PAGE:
Here it will be understood we leave Paracelsus, in order that we may investigate the consequences and applications of his ideas, which are simply those of the ancient magi, and to study the elements of that physical Qabalah which we call magic.
According to the qabalistic principles formulated by the school of Paracelsus, death is nothing but a slumber, ever growing deeper and more definite, a slumber which it would not be impossible to stop in its early stages by exercising a powerful action of will on the astral body as it breaks loose, and by recalling it to life through some powerful interest or some dominating affection. Jesus expressed the same thought when he said to the daughter of Jairus: "The maiden is not dead, but sleepeth"; and of Lazarus: "Our friend is fallen asleep, and I go to wake him." To express this resurrectionist system in such a manner as not to offend common sense, by which we mean generally-held opinions, let us say that death, when there is no destruction or essential alteration of the physical organs, is always preceded by a lethargy of varying duration. (The resurrection of Lazarus, if we could admit it as a scientific fact, would prove that this state may last for four days.[13])
Let us now come to the secret of the Great Work, which we have given only in Hebrew, without vowel points, in the Rituel de la haute magie. Here is the complete text in Latin, as one finds in on page 144 of the Sepher Yetzirah, commented by the alchemist Abraham (Amsterdam, 1642):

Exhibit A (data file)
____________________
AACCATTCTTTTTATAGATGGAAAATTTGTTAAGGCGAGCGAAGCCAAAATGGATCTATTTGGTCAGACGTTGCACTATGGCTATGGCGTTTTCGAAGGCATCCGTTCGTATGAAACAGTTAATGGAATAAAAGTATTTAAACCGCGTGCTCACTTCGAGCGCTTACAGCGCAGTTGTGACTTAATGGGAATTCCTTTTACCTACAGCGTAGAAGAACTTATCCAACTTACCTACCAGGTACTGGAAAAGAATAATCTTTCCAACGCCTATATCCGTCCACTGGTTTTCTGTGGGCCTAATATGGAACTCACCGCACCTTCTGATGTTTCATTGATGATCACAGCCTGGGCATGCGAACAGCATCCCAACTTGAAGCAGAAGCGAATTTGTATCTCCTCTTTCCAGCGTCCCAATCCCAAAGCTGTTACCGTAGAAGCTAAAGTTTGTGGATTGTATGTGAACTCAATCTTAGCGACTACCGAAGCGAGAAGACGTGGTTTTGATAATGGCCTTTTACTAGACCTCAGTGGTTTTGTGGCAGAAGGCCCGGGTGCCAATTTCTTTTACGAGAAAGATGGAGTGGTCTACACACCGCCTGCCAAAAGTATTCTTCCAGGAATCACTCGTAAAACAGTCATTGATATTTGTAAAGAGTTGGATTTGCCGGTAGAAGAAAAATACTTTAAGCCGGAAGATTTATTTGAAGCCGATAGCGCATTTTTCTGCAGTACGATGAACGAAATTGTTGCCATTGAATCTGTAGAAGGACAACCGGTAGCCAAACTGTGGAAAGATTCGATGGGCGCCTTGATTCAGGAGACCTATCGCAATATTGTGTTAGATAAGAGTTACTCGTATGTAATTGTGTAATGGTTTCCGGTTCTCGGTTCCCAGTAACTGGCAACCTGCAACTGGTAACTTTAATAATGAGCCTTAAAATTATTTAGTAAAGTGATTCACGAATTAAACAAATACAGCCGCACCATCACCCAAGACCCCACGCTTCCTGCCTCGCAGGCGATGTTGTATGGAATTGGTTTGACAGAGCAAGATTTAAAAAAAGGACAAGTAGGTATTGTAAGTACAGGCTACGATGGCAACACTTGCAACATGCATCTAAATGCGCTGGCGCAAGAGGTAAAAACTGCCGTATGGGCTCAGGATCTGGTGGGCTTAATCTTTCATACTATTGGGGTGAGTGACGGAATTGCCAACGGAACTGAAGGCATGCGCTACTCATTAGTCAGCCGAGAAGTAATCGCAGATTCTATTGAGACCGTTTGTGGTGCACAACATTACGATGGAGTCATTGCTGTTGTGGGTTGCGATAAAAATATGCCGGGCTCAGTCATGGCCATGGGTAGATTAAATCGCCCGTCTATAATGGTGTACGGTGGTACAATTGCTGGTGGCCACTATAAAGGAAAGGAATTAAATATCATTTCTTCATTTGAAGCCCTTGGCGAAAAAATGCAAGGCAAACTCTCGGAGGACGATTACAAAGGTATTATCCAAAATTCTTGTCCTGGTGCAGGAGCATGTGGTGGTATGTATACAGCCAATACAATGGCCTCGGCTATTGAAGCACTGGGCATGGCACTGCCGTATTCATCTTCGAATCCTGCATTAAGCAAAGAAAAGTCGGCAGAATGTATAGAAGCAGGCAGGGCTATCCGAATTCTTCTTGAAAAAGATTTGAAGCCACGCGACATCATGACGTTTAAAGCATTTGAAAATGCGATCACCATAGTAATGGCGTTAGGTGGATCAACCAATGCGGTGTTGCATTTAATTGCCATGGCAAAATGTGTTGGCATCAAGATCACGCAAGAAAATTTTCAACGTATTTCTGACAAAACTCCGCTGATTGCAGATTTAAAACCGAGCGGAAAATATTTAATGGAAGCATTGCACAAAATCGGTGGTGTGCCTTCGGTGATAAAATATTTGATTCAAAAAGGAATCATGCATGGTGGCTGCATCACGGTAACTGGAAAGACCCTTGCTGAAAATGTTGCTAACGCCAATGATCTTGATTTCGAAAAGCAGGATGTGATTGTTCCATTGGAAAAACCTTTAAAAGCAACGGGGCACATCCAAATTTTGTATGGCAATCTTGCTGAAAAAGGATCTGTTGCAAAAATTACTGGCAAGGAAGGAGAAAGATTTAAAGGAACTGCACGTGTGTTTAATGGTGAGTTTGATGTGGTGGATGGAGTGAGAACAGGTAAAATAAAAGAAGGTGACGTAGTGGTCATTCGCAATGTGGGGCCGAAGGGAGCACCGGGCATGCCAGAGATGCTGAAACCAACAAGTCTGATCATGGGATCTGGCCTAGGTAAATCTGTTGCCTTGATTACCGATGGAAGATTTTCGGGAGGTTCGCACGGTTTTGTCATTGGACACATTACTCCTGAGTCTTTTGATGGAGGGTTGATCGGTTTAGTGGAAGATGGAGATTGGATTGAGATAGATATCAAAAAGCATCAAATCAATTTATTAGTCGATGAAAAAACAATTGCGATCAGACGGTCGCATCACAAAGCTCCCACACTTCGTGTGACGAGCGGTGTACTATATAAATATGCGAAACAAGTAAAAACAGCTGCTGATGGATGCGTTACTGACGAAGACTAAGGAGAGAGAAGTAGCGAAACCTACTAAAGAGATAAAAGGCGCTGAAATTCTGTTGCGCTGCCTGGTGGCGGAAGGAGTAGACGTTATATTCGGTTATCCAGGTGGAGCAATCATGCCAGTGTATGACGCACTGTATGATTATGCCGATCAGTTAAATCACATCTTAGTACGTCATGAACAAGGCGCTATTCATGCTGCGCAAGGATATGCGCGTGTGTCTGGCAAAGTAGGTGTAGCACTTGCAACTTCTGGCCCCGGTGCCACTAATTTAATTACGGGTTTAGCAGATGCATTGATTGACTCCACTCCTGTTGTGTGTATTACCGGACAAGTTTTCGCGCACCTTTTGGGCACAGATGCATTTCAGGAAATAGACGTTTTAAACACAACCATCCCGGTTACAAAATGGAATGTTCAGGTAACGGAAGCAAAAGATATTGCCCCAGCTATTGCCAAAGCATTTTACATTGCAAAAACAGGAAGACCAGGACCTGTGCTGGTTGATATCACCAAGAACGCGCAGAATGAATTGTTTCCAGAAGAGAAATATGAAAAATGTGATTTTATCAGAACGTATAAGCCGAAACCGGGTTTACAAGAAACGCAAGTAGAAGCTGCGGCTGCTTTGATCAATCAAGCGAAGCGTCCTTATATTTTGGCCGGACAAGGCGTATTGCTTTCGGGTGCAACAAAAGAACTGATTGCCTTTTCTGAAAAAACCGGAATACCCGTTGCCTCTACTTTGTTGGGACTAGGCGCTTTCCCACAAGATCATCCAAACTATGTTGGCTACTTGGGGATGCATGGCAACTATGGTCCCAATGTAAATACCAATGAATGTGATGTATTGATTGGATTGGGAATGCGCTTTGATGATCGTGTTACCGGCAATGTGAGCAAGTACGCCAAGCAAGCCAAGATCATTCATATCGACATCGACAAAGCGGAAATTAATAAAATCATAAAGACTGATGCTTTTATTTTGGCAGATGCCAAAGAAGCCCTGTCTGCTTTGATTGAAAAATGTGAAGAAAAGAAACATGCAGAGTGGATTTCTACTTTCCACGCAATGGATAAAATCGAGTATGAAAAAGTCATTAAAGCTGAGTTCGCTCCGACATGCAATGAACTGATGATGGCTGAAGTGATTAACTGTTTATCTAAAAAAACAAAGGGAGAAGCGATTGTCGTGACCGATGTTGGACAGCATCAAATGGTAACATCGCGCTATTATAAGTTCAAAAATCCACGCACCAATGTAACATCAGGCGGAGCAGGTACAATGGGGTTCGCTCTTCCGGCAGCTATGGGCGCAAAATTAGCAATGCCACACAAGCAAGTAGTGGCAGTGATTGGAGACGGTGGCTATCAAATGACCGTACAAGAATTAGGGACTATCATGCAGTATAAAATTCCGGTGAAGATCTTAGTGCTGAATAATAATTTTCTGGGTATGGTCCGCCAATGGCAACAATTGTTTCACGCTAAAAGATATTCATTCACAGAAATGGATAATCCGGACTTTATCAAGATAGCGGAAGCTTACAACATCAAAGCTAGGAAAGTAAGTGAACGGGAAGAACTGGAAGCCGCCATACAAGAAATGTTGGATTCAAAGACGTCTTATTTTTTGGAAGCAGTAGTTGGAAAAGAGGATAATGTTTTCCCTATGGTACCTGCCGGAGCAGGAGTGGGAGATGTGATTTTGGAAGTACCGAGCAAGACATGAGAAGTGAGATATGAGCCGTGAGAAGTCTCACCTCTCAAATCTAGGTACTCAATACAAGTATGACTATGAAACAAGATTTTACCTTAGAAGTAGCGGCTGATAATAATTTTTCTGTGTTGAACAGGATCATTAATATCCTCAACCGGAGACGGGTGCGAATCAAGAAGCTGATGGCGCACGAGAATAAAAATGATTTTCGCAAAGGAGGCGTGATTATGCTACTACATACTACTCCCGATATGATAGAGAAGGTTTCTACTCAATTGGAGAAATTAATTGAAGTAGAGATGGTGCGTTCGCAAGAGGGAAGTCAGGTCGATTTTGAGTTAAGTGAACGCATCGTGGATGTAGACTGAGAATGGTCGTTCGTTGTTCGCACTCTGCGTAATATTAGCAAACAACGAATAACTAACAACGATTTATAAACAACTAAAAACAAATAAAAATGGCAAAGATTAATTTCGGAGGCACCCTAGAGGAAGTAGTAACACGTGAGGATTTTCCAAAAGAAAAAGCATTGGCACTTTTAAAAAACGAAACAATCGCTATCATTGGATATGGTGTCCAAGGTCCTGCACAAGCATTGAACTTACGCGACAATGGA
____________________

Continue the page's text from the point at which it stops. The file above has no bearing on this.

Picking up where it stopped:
Vocatur intelligentia perpetua; et quare vocatur ita? Eo quod ducit motum solis et lunae juxta constitutionem eorum; utrumque in orbe sibi conveniente.

Rabbi Abraham F∴D∴ dicit:

Semita trigesima prima vocatur intelligentia perpetua: et illa ducit solem et lunam et reliquas stellas et figuras, unum quodque in orbe suo, et impertit omnibus creatis juxta dispositionem ad signa et figuras.

Here is the French translation of the Hebrew text which we have transcribed in our ritual:

"The thirty-first path is called the perpetual intelligence; and it governs the sun and the moon, and the other stars and figures, each in its respective orb. And it distributes what is needful to all created things, according to their disposition to the signs and figures."